This is encouraging. I've always thought that we should be doing more to attract wealthier countries into the EU. Next stop Canada, obviously! FWIW I still think it'll be a long time before the Swiss adopt full membership; they're probably still too attached to neutrality (remember they only joined the UN, what, ten years ago?)
The concept of "multi-speed" European integration is the only show in town these days. In practical terms Switzerland joining Schengen should be enough for even the most devoted europhile.
posted by Celery at 2:58 PM on June 5, 2005


One person's narrow is another person's substantial.

When I look at a this simple binary result, if one person in 20 had changed their vote then it would have gone the other way. To me, that's narrow. That's 55/45. That's pretty easy to swing. I've seen it happen before in Euro referendums.

When you get into one person in 10 changing their vote to change the result, then that's comfortable. 60/40.

When you get to one person in 5 changing to make a difference, then that's "substantial". That's 70/30.

I personally reserve the word "overwhelming" for 3:1 and above. But YMMV.
posted by meehawl at 3:03 PM on June 5, 2005


It just doesn't easily fit into the narrative of an unravelling Europe...

And I thought it was only the neocons who fantasized about being persecuted by the press!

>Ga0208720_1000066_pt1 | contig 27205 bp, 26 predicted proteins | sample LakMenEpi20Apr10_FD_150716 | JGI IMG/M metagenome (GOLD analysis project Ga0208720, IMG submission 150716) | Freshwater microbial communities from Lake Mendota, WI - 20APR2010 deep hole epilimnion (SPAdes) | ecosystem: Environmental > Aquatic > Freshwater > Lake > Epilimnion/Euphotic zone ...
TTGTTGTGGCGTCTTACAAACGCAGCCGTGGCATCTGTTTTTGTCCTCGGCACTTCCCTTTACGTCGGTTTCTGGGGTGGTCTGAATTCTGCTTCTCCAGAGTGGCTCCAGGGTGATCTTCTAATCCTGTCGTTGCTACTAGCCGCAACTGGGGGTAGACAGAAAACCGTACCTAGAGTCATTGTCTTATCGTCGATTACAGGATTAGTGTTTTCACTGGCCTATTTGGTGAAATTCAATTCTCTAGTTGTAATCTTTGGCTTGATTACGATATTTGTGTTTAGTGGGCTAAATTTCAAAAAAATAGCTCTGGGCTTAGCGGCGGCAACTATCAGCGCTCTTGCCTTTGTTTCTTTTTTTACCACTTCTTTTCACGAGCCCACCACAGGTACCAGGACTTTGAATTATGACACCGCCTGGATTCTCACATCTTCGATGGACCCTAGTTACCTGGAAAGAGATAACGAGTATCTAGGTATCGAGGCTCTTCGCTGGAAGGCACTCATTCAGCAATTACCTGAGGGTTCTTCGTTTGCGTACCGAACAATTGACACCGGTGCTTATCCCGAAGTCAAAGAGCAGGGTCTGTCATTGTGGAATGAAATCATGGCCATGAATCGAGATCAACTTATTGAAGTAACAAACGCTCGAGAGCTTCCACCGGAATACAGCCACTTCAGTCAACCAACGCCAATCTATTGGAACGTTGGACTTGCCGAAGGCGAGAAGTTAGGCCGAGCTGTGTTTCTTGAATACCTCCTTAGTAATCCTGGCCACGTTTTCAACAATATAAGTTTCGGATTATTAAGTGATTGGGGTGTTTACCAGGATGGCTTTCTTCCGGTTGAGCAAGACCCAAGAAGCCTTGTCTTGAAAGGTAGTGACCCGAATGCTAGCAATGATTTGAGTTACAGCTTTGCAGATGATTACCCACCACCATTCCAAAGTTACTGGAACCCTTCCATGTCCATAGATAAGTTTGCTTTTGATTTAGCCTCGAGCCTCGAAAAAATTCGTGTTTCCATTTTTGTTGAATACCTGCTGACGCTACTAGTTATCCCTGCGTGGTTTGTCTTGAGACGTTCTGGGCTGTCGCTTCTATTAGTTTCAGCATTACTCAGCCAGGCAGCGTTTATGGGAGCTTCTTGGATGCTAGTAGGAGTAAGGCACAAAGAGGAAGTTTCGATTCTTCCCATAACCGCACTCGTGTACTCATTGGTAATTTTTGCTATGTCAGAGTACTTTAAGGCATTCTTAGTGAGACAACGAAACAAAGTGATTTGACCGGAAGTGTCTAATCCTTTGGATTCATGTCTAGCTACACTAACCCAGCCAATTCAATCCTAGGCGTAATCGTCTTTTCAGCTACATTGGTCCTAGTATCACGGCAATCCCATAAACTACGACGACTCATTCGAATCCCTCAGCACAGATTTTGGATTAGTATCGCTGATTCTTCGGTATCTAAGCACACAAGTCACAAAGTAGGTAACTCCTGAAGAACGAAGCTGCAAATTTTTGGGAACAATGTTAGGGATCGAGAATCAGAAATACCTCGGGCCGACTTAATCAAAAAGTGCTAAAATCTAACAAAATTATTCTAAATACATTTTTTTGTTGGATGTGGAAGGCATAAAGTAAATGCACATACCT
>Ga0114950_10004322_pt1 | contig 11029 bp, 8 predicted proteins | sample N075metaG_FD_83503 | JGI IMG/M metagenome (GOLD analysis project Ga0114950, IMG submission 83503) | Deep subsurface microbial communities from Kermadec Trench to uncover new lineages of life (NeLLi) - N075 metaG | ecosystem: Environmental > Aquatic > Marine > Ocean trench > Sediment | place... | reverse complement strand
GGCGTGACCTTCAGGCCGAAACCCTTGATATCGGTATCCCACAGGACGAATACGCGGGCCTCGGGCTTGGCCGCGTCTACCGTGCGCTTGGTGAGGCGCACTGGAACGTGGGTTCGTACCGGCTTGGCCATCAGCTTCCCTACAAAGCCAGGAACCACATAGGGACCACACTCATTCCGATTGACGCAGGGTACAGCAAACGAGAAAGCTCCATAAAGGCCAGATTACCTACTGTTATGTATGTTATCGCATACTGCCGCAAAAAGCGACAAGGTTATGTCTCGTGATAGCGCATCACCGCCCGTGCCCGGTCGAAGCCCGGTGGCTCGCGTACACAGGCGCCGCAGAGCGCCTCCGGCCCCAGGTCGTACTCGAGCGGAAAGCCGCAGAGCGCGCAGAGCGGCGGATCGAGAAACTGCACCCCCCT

Also, a 10-percentage point victory is anything but narrow. No Presidential candidate has managed it since Reagan handed Mondale his own ass in 84 (winning by a whopping 18%).
posted by clevershark at 8:24 PM on June 5, 2005


a 10-percentage point victory is anything but narrow.

So your main contribution is to argue semantics over point ranges? In the past I have looked at USian elections and been surprised at how little variation there is over the years in winning margins for federal elections. I suspect this is more an artifact of voter apathy and lack of real choice because of the constrained binary system. Obviously, this lack of a real dynamic has coloured your perception of the kind of margin swing that other national elections can undergo. Take a look at the French presidential elections, for example, if you want to see dramatic examples of rapid, massive swings in the second-round of voting.
posted by meehawl at 12:37 PM on June 6, 2005


By the way, you say tomayto, I say tomahto.
posted by meehawl at 12:39 PM on June 6, 2005